Posted by: glue | May 18, 2008


2. Vortex

A blog is organized not by a hierarchical system (despite its use of categories), but in the manner of an image, in the sense of “vortex” Ezra Pound used to structure his Cantos.

“Pound reverses the process [of essentializing] by juxtaposing phenomena in order to reveal through their relations the invisible idea. From the relations of the seen arises the unseen form, ‘the forma, the immortal concetto, the concept, the dynamic form which is like the rose pattern driven into the dead iron-filings by the magnet itself, but separate from the magnet. Cut off by the layer of glass, the dust and filings rise and spring into order.’ The force of the magnet is akin to that force which orders sphere, great bass, monad, and right reason. . . . The important point is that the accumulated data will at one point cease to be just a ‘heap’ of detail. As in a flash, the whole subject or phenomenon will appear, in the form of an image, in the reader’s consciousness. What Pound avers here is that revelation is a process, the final state of a cumulative agglomeration of detail.”

Laszlo Gefin (1982), Ideogram: History of a Poetic Method, Austin: University of Texas: 38.

broken vortex

‘The Broken Vortex’: the back cover of Vortex Pamphlet No. 2


  1. Hey Greg,
    Whenever I think of Vortex I think of William Blake. I spent a good period of time working with Blake and I would always wonder what the vortex meant to him. So, I come across his definition while reading _Milton_ and, while you need to know something about Blake’s mythography to follow along with Milton’s decent to the vegetative world, you still can see that his definition is an image, middle-voiced and ambiguous, and not a definition at all.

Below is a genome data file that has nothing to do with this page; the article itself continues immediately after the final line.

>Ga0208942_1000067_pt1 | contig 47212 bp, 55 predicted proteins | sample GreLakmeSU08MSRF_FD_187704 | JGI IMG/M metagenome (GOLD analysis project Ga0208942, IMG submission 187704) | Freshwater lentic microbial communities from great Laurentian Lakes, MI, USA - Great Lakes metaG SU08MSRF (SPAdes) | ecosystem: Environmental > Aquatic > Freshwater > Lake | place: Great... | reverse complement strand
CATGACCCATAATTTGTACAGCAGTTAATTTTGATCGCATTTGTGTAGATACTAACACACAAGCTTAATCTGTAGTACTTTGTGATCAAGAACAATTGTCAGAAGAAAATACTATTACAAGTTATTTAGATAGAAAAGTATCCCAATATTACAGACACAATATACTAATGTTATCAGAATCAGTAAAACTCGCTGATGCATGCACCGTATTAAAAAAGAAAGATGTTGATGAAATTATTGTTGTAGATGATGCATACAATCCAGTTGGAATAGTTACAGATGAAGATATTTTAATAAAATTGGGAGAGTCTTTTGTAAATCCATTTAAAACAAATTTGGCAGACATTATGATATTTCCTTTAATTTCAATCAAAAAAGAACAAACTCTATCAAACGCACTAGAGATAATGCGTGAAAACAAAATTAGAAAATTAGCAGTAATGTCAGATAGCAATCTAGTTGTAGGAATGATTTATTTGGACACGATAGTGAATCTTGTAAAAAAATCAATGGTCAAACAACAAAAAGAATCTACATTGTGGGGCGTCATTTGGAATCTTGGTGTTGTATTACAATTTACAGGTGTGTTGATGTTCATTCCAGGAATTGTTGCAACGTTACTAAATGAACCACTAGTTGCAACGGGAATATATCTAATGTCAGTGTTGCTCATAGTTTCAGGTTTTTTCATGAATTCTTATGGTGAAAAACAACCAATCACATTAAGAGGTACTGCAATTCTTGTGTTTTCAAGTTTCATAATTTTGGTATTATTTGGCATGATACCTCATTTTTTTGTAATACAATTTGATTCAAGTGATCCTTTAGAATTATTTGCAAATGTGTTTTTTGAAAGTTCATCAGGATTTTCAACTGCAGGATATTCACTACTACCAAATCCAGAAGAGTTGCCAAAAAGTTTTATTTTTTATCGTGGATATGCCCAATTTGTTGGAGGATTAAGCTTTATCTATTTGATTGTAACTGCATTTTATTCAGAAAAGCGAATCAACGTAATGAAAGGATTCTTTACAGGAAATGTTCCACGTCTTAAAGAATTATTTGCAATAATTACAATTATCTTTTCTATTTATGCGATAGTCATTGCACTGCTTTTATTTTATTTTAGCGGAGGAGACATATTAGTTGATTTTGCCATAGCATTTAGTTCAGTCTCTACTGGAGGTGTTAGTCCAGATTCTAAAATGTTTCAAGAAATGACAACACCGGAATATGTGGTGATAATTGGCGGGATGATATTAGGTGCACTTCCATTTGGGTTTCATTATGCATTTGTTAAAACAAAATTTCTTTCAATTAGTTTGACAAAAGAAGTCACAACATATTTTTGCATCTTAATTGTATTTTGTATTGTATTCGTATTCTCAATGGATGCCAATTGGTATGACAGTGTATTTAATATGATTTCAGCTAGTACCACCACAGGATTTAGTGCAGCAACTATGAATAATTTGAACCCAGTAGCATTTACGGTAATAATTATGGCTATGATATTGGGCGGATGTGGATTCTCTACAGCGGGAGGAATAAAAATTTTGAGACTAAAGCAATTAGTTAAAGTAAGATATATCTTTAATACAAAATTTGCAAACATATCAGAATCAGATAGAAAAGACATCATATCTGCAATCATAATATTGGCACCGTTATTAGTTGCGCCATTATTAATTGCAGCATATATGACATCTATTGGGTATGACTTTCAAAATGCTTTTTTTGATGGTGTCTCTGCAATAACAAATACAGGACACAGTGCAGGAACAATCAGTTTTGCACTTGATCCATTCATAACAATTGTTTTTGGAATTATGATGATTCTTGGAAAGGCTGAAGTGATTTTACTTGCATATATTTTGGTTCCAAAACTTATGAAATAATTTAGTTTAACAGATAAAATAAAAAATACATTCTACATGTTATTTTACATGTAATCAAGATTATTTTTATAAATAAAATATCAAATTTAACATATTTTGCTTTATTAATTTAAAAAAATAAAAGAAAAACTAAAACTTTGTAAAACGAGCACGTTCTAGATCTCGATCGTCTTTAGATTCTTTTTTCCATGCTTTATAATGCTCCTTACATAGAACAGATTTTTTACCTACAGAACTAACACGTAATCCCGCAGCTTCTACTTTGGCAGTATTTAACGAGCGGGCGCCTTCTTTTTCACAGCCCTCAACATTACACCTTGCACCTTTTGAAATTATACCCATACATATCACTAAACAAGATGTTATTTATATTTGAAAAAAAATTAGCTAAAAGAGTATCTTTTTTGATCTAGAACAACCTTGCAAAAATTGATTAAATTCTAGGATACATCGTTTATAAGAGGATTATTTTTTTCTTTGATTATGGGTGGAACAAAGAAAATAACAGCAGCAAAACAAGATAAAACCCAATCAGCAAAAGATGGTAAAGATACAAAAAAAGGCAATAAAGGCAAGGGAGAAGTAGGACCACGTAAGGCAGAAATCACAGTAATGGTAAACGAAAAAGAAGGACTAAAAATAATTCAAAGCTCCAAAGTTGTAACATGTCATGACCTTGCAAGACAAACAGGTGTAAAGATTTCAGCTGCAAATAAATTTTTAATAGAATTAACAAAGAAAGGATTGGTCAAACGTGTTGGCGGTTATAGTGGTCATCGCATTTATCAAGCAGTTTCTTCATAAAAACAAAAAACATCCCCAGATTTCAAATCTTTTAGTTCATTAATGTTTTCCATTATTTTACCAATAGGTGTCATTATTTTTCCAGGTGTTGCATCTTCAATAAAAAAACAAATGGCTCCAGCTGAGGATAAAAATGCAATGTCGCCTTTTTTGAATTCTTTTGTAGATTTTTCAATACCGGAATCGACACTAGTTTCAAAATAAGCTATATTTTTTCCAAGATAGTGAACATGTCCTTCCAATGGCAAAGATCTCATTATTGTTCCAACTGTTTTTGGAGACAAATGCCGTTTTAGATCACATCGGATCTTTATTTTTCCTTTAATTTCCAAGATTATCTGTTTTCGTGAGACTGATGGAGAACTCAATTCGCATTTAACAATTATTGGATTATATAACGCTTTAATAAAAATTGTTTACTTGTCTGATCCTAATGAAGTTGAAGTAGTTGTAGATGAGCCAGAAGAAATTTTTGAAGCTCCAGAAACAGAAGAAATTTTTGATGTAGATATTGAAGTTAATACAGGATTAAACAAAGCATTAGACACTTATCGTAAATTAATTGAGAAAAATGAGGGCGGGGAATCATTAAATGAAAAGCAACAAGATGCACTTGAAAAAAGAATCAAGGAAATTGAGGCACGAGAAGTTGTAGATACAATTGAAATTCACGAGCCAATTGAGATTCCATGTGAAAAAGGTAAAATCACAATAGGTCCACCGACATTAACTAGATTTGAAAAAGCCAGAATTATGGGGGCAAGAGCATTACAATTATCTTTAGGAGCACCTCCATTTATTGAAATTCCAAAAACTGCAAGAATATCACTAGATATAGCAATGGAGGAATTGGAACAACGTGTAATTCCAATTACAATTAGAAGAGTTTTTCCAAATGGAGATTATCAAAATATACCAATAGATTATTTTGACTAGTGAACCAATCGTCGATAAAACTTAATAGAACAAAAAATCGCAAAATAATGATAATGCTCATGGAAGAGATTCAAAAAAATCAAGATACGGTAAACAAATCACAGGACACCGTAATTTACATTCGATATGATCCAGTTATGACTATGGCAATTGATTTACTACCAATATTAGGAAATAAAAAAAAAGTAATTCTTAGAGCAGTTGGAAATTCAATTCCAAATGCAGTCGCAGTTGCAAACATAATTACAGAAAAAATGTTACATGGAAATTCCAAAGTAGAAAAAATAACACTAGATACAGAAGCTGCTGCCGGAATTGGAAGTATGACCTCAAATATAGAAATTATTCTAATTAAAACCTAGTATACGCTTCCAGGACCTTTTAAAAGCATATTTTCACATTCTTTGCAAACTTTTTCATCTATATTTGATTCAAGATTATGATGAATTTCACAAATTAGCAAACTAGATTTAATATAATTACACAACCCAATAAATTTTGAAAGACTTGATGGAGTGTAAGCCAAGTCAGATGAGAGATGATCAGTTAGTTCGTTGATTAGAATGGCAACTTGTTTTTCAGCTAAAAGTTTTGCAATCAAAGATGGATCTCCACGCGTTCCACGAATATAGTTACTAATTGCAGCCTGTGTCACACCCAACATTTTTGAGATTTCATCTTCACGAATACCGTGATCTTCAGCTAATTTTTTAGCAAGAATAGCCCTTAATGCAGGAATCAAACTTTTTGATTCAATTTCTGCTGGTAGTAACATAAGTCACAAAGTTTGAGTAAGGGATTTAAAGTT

“The nature of Infinity is this: That every thing has its Own Vortex; and when once a traveller thro’ Eternity Has pass’d that Vortex, he perceives it roll backward behind His path, into a Globe itself enfolding, like a sun, Or like a moon, or like a universe of starry majesty, While he keeps onwards in his wondrous journey on the Earth,
    Or like a human form, a friend with whom he liv’d benevolent. As the eye of man views both the East and West, encompassing Its vortex, and the North and South with all their starry host, Also the rising sun and setting moon he views, surrounding
    His corn-fields and his valleys of five hundred acres square. Thus is the Earth one infinite plane, and not as apparent To the weak traveller confin’d beneath the moony shade. Thus is the Heaven a Vortex pass’d already, and the Earth A Vortex not yet pass’d by the traveller thro’ Eternity.”

    Blake would disagree with your commentator’s description of the nature of a vortex as a crystallizing image. We get no definition but that “everything has its vortex”, and it is in this where the connection is. Everywhere the traveler looks, he sees vortexes, he is never anywhere but in a space of inbetween.

    By the way, I put your picture of Mr. Mentality up on my blog.

    Robert Leston

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